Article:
HARPSWELL – Normally when the Maine Republican Convention picks a platform, few people outside the party know or care about it.
This year has been just a bit different. Not only have Republicans all over the country been discussing the document, the national media has been fascinated by it.
It has gotten to such a point that the Democrats meeting in Lewiston were more concerned with the Republican platform than discussing either their own platform or the upcoming elections. MPBN reported on the various reactions from Democrats.
“I recognize the adoption of the Republican platform has given us a unity here in which we are opposed,” said delegate Janet Cowpertwraith. “But I oppose giving the Republican Party the power to influence our decisions here today.”
Tea parties across the land have taken notice as well. Not because they are all Republicans, but because the movement’s name has been used in conjunction with the mentions of the document. Comments in the press range from “tea-party inspired” to calling it a “tea-party manifesto.”
Neither of these is the case. Granted the “tea parties” are mentioned in the document, but only in passing. No tea party organization was responsible for its creation, nor were we consulted on its contents. It was in fact written by the Knox Country Republicans.
It is possible to conjecture that those who created the document met at one of the many tea party events across the state. That is probably as close as the tea party got to this document. It is my understanding that one of the authors spoke at the convention distancing it from the tea party movement.
It’s useful for the tea party movement to do its own distancing from the platform for two reasons. The first and most obvious is that the tea party movement is not a Republican movement. It safe to say that is one of its strengths and will ensure it continues for years to come. The movement, even in Maine, attracts those who consider themselves independents, libertarians, conservatives, Republicans, Democrats and even some Greens.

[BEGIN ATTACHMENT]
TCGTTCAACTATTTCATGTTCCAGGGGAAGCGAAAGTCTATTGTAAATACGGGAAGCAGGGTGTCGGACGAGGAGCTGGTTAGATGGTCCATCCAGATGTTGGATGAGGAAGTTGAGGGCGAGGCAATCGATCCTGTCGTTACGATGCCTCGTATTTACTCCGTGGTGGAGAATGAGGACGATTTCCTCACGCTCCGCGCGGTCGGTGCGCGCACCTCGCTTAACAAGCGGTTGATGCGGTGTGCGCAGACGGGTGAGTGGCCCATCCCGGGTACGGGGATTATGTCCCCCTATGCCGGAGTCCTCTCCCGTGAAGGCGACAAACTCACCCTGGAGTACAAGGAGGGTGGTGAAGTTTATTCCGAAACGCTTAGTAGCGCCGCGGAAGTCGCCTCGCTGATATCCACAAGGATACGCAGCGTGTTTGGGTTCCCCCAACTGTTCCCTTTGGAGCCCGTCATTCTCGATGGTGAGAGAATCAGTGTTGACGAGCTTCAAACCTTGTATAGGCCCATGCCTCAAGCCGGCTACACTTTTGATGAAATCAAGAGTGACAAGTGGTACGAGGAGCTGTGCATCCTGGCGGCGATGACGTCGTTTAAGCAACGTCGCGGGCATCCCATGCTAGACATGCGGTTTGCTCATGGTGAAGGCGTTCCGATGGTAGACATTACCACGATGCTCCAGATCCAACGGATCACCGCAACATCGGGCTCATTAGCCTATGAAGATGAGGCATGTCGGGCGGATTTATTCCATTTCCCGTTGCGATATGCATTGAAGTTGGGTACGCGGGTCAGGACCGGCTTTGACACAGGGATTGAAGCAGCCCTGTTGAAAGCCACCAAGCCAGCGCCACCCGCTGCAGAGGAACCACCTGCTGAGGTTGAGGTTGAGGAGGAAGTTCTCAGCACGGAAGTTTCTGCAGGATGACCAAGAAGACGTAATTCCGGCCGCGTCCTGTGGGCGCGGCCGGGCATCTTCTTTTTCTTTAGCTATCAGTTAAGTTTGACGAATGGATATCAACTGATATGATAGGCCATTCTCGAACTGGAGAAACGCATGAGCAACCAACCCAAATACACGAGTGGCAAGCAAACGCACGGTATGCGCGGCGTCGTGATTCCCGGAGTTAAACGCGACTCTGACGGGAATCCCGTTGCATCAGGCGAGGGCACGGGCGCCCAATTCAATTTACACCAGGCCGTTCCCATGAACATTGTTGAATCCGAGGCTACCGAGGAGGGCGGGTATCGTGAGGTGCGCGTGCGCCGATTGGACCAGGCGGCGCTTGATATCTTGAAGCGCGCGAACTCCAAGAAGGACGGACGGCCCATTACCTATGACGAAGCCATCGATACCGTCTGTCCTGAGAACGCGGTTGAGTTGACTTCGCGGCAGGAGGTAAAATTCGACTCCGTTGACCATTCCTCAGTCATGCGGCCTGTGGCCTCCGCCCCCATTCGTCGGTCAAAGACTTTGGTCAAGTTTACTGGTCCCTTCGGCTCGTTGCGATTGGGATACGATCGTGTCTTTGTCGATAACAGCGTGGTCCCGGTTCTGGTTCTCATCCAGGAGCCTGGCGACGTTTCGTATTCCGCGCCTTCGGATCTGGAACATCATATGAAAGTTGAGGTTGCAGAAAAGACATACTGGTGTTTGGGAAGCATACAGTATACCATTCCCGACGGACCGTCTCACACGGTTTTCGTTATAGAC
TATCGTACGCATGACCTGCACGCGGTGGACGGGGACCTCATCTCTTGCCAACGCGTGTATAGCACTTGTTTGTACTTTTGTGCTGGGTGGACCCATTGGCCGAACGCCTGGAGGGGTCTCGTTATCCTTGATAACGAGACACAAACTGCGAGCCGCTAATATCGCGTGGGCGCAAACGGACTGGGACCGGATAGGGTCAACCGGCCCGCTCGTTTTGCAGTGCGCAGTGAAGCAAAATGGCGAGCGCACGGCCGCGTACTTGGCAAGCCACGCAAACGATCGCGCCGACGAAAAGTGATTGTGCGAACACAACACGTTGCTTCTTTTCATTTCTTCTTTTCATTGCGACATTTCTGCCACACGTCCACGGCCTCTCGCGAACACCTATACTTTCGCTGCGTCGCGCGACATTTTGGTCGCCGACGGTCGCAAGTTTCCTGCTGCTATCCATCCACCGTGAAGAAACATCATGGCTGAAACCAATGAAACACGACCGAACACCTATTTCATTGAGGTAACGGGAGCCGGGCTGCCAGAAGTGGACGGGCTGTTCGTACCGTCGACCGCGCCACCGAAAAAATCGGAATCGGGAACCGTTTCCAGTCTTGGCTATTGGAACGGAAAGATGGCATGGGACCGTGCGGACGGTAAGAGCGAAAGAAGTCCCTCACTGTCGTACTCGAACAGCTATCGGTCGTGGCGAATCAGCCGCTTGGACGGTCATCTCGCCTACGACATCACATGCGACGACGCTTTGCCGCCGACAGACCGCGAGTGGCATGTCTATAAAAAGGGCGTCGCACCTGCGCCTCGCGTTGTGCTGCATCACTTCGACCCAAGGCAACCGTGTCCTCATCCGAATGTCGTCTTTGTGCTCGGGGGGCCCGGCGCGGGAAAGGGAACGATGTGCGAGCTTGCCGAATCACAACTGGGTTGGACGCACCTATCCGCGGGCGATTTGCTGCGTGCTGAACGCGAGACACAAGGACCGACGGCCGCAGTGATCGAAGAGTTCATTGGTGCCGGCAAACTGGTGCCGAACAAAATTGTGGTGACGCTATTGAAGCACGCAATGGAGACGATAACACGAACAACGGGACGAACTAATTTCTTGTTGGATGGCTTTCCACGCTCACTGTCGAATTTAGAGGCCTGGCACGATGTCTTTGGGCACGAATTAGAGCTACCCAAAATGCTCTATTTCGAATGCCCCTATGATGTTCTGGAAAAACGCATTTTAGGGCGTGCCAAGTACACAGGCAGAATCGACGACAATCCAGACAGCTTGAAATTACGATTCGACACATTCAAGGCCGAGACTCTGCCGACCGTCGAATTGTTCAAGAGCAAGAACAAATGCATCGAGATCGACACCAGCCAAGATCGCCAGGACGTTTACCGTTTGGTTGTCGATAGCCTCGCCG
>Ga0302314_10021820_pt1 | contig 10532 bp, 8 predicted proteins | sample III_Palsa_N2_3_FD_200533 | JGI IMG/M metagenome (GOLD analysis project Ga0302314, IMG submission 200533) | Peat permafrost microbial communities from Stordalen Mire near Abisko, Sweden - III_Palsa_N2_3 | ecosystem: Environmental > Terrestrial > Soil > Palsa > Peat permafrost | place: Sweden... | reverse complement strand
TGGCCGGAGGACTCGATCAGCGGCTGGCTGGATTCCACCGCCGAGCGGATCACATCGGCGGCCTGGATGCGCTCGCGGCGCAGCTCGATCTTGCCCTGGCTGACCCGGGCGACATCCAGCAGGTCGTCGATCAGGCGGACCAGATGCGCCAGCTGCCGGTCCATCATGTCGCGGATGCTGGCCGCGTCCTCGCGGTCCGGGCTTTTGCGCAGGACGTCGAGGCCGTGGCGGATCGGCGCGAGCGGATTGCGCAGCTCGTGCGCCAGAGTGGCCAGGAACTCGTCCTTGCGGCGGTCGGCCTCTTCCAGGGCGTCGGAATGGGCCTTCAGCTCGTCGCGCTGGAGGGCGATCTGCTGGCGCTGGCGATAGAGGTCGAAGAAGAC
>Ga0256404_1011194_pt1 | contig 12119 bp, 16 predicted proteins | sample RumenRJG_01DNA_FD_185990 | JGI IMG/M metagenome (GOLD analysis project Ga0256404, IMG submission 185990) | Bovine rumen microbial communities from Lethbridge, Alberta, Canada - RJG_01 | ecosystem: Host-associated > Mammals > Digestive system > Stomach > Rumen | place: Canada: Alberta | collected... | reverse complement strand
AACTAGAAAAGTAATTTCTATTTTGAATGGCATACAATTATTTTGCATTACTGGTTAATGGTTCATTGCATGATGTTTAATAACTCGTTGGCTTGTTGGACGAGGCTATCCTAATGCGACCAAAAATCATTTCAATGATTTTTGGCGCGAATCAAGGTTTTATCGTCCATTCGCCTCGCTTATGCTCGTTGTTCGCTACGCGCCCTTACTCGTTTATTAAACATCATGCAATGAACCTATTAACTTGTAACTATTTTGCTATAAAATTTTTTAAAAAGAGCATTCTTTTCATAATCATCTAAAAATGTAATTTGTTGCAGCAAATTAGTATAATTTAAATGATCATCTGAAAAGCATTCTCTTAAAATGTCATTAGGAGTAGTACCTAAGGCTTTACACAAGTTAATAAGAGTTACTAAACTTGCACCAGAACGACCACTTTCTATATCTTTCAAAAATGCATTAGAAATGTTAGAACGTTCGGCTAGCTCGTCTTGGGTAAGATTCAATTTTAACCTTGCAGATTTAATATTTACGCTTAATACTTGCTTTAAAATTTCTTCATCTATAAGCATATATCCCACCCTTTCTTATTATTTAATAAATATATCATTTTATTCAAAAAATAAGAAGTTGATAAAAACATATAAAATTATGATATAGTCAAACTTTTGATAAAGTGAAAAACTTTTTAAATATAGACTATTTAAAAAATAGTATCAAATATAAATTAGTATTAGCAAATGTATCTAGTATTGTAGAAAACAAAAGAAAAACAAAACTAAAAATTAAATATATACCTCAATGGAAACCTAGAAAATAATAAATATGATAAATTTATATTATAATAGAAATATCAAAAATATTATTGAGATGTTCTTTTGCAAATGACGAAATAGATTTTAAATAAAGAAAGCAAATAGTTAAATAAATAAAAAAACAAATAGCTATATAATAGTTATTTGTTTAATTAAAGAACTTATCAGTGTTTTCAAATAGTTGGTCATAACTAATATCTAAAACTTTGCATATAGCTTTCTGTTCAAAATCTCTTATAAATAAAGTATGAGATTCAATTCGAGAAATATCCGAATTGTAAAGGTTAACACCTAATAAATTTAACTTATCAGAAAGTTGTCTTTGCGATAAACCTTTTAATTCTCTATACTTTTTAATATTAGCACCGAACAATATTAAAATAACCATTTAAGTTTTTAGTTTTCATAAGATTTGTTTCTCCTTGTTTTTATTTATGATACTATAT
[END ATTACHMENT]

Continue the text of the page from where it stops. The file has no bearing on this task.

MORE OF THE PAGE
We are not, despite how some in the media might portray us, merely an arm of the Republican Party. Despite efforts nationwide by Republicans to make this the case, the amorphous nature of the movement has resisted any attempts at a take-over.
What brings the tea party movement together is concern over fiscal issues. Or as the Tea Party Patriots concisely puts it, “Fiscal Responsibility, Constitutionally Limited Government and Free Markets.” Nowhere do these core values include subjects the GOP platform mentioned, like a new world order, gay marriage, closed borders, ending the fed or abortion.
In fact, the tea party movement has gone to great lengths to avoid contentious issues, especially the social ones, in order to avoid losing potential participants. We are a broad movement of concerned citizens who are not pleased with the fiscal situation at either the state or national level.
What the platform does resemble is a laundry list of issues that obsess Ron Paul supporters. I have yet to attend a tea party event anywhere in the United States where the attendees have spent any time discussing the vagaries of Austrian economics (which calls for open borders, something the Republican Party platform is against).
The tea party concerns itself with ending pork, taxation reduction and reform, reducing spending, paying off the debt and turning back the tide of government bloat. While calls for a return to the constitutions of both Maine and the nation are welcome, calls for unconstitutional ideas like term limits are not.
The Maine Republican platform speaks very little about core values of the tea party movement, preferring to obsess about issues which are beyond the remit of Maine politicians.
It’s appropriate to debate the merits, or lack thereof, of the Maine Republican platform. However it is neither a tea party-crafted document nor one which the tea party movement would sign itself up lock, stock and barrel.
We must not confuse the internal squabbles of the Republican Party with the serious issues concerning the tea party movement.
– Special to the Press Herald